Balboa Theater announces reopening date and return of Godzillafest


After a difficult year of dark screens, empty seats and competition with streaming platforms, the first of San Francisco’s independent local theaters is finally gearing up to reopen to the public. Friday May 14, Balboa Theater in the Outer Richmond will welcome customers to its two-screen cinema for the first time in over a year, the theater has announced.

And greeting you in the lobby could be a person inside a Godzilla costume.

Owner and operator Adam Bergeron plans to kick off the theatre’s newly announced lineup with the return of his favorite cult monster Godzillafest – a three-day event spanning 10 of the oldest films in the oldest franchise in the world, presented in partnership with Bay Area Film Events. Individual tickets for each screening – rather than festival passes – will sell for $ 15 each, as the theater meets the 50% capacity guidelines.

As usual, this will be a celebration of all things Godzilla – moviegoers can expect to see vendors selling vintage action figures, Godzilla-themed artwork, as well as prints. fates and prizes – but also another monster-sized achievement: the survival of the theater.

Last month, Bergeron said, the Balboa was barely hanging on. Despite a high attendance at his weekly Popcorn Pop-Up events, he was two months behind on rent, and as funds from his previous P3 grant dried up, he had no choice but to apply for another loan. important to keep the place. going until its reopening.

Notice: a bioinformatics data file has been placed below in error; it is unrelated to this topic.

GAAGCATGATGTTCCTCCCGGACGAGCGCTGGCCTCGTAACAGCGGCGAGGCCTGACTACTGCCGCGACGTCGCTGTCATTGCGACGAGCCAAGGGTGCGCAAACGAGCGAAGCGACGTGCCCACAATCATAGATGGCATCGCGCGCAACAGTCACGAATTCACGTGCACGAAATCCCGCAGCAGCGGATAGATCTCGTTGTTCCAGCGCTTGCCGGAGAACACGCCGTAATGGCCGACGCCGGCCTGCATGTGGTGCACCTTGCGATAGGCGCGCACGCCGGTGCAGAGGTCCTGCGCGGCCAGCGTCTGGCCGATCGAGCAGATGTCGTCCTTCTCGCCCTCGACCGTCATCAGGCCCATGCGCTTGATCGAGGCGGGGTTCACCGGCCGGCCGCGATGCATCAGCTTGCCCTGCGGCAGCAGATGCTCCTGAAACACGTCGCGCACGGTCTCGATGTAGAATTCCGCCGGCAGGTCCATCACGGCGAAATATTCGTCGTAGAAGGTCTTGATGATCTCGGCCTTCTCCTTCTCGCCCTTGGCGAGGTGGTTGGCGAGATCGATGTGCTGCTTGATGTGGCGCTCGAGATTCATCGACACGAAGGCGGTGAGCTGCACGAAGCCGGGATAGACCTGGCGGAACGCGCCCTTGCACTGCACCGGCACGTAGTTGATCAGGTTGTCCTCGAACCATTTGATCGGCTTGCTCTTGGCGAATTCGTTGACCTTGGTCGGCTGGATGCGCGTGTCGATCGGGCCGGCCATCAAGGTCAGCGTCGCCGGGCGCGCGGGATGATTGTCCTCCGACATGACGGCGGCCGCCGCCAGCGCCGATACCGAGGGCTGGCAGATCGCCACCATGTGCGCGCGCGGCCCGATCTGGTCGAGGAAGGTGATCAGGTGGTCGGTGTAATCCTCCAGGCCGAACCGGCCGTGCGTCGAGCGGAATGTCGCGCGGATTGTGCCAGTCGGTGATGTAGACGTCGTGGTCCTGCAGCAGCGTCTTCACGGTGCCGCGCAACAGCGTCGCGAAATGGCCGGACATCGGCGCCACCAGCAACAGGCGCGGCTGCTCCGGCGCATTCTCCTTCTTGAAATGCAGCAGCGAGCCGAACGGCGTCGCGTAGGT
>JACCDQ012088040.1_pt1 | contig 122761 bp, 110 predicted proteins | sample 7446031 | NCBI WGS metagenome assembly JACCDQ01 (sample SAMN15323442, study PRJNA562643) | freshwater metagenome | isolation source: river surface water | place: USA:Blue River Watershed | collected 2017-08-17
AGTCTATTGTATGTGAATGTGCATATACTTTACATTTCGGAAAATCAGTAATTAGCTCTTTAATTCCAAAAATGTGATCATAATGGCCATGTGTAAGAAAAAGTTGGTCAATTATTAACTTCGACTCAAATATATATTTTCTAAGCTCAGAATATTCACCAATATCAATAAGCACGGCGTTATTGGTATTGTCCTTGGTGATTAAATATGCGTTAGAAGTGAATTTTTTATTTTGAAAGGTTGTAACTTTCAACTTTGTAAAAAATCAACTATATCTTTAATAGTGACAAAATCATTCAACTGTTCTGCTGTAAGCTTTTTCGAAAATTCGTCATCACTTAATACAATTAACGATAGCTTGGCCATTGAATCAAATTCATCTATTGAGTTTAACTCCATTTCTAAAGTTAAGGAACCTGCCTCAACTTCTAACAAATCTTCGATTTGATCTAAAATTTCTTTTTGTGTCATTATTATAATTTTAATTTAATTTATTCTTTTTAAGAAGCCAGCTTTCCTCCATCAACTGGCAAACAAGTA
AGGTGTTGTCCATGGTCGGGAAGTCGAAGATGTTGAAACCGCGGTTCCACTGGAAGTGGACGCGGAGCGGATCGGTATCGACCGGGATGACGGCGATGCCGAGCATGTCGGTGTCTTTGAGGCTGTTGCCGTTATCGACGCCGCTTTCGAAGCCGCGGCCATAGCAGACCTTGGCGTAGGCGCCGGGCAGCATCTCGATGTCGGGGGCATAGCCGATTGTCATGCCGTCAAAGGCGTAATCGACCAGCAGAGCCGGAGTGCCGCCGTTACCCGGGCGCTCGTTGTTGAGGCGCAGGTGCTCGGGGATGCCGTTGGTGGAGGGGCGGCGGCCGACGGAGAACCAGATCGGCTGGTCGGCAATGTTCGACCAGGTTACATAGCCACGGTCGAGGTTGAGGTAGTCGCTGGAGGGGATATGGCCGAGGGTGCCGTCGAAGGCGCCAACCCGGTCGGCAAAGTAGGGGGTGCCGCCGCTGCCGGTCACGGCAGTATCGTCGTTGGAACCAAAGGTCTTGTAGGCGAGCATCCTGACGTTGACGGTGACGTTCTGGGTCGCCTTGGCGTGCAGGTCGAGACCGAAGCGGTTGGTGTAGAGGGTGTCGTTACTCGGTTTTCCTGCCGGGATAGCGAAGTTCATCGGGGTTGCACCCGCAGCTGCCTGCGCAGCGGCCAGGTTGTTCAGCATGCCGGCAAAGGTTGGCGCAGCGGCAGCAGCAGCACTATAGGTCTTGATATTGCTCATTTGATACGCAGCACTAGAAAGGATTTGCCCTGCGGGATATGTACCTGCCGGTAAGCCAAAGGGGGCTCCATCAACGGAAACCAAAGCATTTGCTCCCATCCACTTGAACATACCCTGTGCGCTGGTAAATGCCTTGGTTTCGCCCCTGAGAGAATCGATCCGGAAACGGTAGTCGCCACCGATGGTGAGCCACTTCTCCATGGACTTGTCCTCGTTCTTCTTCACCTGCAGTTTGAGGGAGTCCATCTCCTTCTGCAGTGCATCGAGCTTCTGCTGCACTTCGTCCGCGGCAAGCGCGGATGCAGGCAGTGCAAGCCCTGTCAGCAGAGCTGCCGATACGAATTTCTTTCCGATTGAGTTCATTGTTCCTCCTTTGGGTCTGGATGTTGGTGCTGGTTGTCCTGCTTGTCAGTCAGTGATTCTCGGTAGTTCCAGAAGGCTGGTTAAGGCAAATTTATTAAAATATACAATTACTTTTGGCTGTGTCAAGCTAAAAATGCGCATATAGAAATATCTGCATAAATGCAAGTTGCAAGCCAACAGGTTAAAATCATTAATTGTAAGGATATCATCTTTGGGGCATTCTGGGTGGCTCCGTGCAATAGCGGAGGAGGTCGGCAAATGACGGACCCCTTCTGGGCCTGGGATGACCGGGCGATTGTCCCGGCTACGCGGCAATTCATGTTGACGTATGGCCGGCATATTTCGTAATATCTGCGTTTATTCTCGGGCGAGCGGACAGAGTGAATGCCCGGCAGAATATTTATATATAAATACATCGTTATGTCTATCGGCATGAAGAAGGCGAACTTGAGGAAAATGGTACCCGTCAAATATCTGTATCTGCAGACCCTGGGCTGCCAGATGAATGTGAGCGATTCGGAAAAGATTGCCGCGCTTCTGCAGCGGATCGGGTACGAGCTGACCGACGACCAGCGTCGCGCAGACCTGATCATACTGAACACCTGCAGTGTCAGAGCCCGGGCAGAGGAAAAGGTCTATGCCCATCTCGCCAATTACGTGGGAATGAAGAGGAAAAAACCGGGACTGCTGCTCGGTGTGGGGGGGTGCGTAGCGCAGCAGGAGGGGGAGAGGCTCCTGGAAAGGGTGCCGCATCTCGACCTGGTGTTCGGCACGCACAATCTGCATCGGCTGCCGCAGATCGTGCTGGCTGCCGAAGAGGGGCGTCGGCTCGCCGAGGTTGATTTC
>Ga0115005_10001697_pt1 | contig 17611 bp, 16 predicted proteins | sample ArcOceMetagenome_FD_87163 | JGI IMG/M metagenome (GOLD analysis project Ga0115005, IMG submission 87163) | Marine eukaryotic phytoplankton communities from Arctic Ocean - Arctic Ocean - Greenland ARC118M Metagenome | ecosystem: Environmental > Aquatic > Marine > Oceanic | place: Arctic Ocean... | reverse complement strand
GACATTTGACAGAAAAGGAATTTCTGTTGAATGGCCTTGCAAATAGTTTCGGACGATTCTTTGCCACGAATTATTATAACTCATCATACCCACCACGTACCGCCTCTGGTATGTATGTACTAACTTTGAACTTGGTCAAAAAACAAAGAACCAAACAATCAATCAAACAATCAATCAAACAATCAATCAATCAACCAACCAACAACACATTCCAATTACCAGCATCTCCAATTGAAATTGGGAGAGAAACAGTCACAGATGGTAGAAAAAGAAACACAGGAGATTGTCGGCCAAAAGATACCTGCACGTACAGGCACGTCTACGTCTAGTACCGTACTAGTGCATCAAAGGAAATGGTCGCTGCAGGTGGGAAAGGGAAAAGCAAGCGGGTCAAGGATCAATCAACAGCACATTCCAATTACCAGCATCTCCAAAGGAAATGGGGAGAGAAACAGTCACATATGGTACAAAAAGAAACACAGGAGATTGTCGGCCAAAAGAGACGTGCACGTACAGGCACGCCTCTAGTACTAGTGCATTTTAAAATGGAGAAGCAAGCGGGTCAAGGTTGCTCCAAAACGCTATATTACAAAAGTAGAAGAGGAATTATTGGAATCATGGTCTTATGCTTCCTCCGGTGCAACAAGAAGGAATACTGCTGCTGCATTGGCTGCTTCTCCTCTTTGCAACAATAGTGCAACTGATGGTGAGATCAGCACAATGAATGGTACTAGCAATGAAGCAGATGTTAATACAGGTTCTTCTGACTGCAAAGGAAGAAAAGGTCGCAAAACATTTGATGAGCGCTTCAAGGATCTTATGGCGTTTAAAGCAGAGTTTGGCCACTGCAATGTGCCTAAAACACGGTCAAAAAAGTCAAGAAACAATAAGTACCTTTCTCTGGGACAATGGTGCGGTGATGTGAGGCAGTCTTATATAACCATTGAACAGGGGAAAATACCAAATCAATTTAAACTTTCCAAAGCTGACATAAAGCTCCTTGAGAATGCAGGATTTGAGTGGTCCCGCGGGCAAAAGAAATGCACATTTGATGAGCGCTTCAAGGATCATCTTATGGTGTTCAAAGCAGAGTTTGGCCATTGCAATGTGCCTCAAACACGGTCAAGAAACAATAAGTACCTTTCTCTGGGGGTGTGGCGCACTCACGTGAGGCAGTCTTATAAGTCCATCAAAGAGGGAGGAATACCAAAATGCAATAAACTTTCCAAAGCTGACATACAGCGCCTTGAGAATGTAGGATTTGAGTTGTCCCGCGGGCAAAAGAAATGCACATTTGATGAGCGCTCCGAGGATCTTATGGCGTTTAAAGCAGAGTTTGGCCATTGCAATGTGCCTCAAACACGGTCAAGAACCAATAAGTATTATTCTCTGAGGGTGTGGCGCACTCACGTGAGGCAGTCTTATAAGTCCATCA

“While the business is secure, we have definitely taken on a lot more debt than we would be comfortable with,” he said. “But it was either that or we would lose everything.”

A blackboard sign in the theater grounds asked people what movies they wanted to see when the Balboa reopened. Bergeron said Godzillafest has appeared on several occasions.

Douglas Zimmerman / SFGate

Bergeron added that the theater was not allowed to apply for a second round of PPP loans if they also intended to apply for the Subsidy to operators of closed sites – a $ 16 billion program administered by the SBA – but the restriction was lifted last week. Now he is optimistic that the Balboa will receive both loans.

“It saved the day,” he said. “It took a lot of work to get to this point. … Without the massive support of the neighborhood and the film community, we simply would not have succeeded. The odds were against a company like ours. “

Local historic sites have certainly been among the hardest hit by the pandemic and will likely be among the last to reopen. Even when they get the green light, many still predict that people might be slower to return to theaters and live shows than to other indoor public spaces.

“We have had a number of attempts [reopening] dates on the calendar and had to cancel, ”said Steve Nasser, a representative of the 1,400 seats Castro Theater. “As a large room, it’s not practical for us if we can’t accommodate 500 to 600 guests. We will get there, but I am unable to determine a date; much will depend on city regulations and the willingness of the public to attend large indoor events. “